Sunday, January 11, 2015

DAYS OF HOPE

On Sunday 21st April 2002 Manchester City successfully completed their promotion season under Kevin Keegan and claimed the unrestrained cheers of a 34,657 sell-out crowd at Maine Road. Keegan had brought the club back from the wilderness and into the Premier League. Many in the crowd that day could not remember the last season City had entertained us so royally from start to finish, possibly because such a thing more than likely simply did not exist.
 
That last match, a 3-1 win over Portsmouth, will remain in the memories for many reasons, not least the stunning 108 goals scored to equal City’s all-time record. Stuart Pearce’s last minute penalty miss had put a typically City cork in a season of incessantly flowing champagne. It was also Pearce’s last game in 20 years of professional football and the miss left him hanging forlornly on 99 career goals.
 
There was laughter and there were tears for the end of a season so full of brisk attacking football, so many goals and so many fabulous team performances.
 
City finished ten points clear of West Brom with a goal difference of +54. The Premier League awaited Keegan’s maestros and a summer of high anticipation awaited the rest of us.
 
For much of that season – and indeed for the final part of the Portsmouth game – Keegan had chosen to play with a midfield, which was vibrant, fluid, technically brilliant and collectively unstoppable. It was an engine room that purred and cantered through so many games, creating and indeed scoring an absolute hatful of goals.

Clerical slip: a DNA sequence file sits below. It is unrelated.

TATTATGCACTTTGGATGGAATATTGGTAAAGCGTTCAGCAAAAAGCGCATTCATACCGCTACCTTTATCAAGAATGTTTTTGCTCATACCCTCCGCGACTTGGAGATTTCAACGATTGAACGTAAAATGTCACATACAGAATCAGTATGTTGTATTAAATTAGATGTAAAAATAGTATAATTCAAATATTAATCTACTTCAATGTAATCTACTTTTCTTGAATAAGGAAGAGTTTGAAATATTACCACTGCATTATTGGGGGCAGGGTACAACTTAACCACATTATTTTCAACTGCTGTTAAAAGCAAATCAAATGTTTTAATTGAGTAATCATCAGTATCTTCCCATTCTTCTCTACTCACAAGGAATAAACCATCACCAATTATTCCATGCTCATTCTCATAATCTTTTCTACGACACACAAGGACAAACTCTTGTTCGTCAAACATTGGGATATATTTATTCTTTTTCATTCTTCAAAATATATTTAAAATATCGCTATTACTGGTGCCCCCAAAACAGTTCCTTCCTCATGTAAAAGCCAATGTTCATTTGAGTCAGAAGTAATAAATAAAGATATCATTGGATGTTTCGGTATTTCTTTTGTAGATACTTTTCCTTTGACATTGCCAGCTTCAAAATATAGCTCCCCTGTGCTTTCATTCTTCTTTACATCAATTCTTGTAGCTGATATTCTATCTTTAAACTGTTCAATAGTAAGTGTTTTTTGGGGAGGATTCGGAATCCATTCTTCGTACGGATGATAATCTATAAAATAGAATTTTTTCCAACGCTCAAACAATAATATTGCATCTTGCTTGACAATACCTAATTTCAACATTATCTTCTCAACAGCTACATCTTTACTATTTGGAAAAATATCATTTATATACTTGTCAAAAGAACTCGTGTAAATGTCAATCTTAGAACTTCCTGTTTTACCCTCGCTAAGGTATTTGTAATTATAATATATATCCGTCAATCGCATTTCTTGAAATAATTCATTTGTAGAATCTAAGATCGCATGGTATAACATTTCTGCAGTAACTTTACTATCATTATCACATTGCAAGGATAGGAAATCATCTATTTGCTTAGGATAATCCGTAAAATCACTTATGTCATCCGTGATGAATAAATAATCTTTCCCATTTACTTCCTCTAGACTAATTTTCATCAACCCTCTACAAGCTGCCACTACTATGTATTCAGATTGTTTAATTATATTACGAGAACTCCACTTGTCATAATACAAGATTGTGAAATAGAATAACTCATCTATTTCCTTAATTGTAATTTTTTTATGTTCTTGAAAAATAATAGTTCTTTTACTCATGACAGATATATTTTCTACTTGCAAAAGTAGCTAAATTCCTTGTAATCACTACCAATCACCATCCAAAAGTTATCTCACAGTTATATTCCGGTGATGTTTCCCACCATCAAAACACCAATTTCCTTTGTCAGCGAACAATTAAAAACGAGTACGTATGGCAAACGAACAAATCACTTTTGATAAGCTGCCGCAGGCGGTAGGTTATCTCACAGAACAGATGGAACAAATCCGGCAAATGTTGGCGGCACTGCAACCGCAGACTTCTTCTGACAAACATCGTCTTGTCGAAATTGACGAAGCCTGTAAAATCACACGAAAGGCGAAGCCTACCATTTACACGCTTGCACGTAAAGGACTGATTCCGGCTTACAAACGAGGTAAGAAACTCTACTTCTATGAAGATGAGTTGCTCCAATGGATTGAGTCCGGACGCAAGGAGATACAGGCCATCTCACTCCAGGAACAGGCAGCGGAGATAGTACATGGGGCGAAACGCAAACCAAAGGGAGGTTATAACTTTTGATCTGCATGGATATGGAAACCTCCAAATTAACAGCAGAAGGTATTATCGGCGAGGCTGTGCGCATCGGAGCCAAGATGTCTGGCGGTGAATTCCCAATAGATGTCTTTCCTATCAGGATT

It is ironic then, in the light of this week’s atrocities in Paris, to remember that it was a midfield containing a pair of down to earth Brits (Shaun Wright Philips and Kevin Horlock), plus the most unlikely pairing of creative magicians the English game had seen for a very long time: one, Eyal Berkovic, an Israeli, a Jew, had played the day the Twin Towers fell, in a Worthington Cup tie at Notts County, a match which surely would have been better off being cancelled. The other, Ali Bernabia, an Algerian Muslim, joined the club two days later and made his debut in the very next game, a 3-0 home win over Birmingham, where he marked an astonishingly accomplished debut with a plethora of laser-accurate passes and an assist for one of Shaun Goater’s two goals.
 
Benarbia, in the twilight of a beautiful career that had mainly been played out in France, would play 41 games that season and Berkovic – hampered by injury – 30. It was their first season together at the heart of the City engine room and it will be remembered for many a long year for the cohesion and spirit shown by the two players.
 
 
 
The following season, the pair would once again feature heavily, Berkovic clocking 28 games and Benarbia contributing to 35, as City easily consolidated their new found place in the elite.
 
In the twisting, fizzing acceleration of the Israeli and the clever, minimalist passing of the little Algerian, City had found a kind of footballing heaven and the two protagonists had found in each other their perfect foil.
 
It was perhaps not so evident then – despite the searing recollection of the attacks on American soil that autumn – but the pair came to symbolise what sport could manage and politicians plainly could not. In light of the many heart-warming reactions to the week’s events in the French capital, it may not after all only be the world of sport where a rapprochement of faiths and backgrounds can work for the harmony of the greater good.
 
 

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